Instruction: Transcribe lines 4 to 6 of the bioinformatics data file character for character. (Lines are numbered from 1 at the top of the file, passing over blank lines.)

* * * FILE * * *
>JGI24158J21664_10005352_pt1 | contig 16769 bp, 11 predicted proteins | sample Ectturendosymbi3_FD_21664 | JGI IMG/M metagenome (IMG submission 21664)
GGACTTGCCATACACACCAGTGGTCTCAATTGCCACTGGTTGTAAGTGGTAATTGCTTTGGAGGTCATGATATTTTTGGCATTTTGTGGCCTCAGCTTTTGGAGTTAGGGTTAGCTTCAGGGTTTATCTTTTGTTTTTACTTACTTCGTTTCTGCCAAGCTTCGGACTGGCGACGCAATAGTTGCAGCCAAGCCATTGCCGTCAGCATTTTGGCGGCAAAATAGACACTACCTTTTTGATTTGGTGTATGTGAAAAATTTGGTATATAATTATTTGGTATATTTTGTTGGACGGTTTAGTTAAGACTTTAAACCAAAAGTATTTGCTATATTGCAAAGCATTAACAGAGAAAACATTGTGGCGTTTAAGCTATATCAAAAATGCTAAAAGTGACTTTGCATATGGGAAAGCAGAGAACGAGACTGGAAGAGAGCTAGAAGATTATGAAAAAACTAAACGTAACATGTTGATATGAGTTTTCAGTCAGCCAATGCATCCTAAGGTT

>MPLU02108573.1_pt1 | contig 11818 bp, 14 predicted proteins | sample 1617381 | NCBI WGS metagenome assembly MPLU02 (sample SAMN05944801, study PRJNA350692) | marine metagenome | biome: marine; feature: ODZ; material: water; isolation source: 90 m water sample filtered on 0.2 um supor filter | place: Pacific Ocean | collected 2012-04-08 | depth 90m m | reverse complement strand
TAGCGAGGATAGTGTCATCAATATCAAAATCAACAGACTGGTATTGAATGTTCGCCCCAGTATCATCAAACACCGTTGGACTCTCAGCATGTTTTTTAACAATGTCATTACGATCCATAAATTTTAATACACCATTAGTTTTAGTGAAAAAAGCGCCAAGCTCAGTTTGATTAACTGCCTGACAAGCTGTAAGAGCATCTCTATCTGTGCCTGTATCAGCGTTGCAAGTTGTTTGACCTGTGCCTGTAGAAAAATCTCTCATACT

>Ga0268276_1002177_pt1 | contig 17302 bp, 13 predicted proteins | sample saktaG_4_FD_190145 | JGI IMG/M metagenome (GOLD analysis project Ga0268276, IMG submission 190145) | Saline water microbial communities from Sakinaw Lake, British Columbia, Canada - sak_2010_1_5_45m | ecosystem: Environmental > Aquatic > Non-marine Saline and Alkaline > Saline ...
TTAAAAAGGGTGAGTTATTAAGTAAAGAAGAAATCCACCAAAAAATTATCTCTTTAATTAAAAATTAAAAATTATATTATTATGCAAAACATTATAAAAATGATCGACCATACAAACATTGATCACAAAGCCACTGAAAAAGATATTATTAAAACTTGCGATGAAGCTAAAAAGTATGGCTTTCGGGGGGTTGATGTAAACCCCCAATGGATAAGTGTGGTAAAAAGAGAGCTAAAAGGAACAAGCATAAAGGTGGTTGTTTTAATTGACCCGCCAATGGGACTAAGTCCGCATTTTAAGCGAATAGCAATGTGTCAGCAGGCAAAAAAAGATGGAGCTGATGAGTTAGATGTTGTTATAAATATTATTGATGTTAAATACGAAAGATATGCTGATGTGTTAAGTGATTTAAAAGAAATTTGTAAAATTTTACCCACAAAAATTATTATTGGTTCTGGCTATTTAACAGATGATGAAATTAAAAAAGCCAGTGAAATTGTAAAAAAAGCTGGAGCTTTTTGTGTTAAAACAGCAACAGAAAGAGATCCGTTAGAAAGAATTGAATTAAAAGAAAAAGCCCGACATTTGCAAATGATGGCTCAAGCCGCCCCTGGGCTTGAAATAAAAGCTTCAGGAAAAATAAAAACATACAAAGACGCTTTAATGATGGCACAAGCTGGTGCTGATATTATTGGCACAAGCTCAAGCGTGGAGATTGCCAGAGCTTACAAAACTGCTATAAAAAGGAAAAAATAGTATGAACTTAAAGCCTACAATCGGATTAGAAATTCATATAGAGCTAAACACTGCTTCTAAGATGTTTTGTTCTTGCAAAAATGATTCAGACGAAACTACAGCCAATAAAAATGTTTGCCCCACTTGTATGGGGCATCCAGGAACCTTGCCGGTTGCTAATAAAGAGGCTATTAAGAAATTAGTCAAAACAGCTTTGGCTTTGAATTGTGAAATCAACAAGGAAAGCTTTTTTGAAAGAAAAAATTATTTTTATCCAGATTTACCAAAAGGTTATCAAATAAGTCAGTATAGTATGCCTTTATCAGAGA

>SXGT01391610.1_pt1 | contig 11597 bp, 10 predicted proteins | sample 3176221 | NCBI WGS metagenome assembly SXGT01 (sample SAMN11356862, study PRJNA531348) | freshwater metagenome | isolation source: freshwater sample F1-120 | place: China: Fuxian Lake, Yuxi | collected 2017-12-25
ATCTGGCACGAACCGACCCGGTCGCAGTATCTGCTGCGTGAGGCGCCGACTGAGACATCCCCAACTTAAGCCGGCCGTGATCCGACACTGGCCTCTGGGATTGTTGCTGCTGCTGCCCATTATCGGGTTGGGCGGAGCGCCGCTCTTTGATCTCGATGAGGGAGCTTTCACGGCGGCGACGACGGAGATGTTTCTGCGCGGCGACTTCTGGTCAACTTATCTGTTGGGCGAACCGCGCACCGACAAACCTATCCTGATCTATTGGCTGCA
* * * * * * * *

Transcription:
TAGCGAGGATAGTGTCATCAATATCAAAATCAACAGACTGGTATTGAATGTTCGCCCCAGTATCATCAAACACCGTTGGACTCTCAGCATGTTTTTTAACAATGTCATTACGATCCATAAATTTTAATACACCATTAGTTTTAGTGAAAAAAGCGCCAAGCTCAGTTTGATTAACTGCCTGACAAGCTGTAAGAGCATCTCTATCTGTGCCTGTATCAGCGTTGCAAGTTGTTTGACCTGTGCCTGTAGAAAAATCTCTCATACT

>Ga0268276_1002177_pt1 | contig 17302 bp, 13 predicted proteins | sample saktaG_4_FD_190145 | JGI IMG/M metagenome (GOLD analysis project Ga0268276, IMG submission 190145) | Saline water microbial communities from Sakinaw Lake, British Columbia, Canada - sak_2010_1_5_45m | ecosystem: Environmental > Aquatic > Non-marine Saline and Alkaline > Saline ...
TTAAAAAGGGTGAGTTATTAAGTAAAGAAGAAATCCACCAAAAAATTATCTCTTTAATTAAAAATTAAAAATTATATTATTATGCAAAACATTATAAAAATGATCGACCATACAAACATTGATCACAAAGCCACTGAAAAAGATATTATTAAAACTTGCGATGAAGCTAAAAAGTATGGCTTTCGGGGGGTTGATGTAAACCCCCAATGGATAAGTGTGGTAAAAAGAGAGCTAAAAGGAACAAGCATAAAGGTGGTTGTTTTAATTGACCCGCCAATGGGACTAAGTCCGCATTTTAAGCGAATAGCAATGTGTCAGCAGGCAAAAAAAGATGGAGCTGATGAGTTAGATGTTGTTATAAATATTATTGATGTTAAATACGAAAGATATGCTGATGTGTTAAGTGATTTAAAAGAAATTTGTAAAATTTTACCCACAAAAATTATTATTGGTTCTGGCTATTTAACAGATGATGAAATTAAAAAAGCCAGTGAAATTGTAAAAAAAGCTGGAGCTTTTTGTGTTAAAACAGCAACAGAAAGAGATCCGTTAGAAAGAATTGAATTAAAAGAAAAAGCCCGACATTTGCAAATGATGGCTCAAGCCGCCCCTGGGCTTGAAATAAAAGCTTCAGGAAAAATAAAAACATACAAAGACGCTTTAATGATGGCACAAGCTGGTGCTGATATTATTGGCACAAGCTCAAGCGTGGAGATTGCCAGAGCTTACAAAACTGCTATAAAAAGGAAAAAATAGTATGAACTTAAAGCCTACAATCGGATTAGAAATTCATATAGAGCTAAACACTGCTTCTAAGATGTTTTGTTCTTGCAAAAATGATTCAGACGAAACTACAGCCAATAAAAATGTTTGCCCCACTTGTATGGGGCATCCAGGAACCTTGCCGGTTGCTAATAAAGAGGCTATTAAGAAATTAGTCAAAACAGCTTTGGCTTTGAATTGTGAAATCAACAAGGAAAGCTTTTTTGAAAGAAAAAATTATTTTTATCCAGATTTACCAAAAGGTTATCAAATAAGTCAGTATAGTATGCCTTTATCAGAGA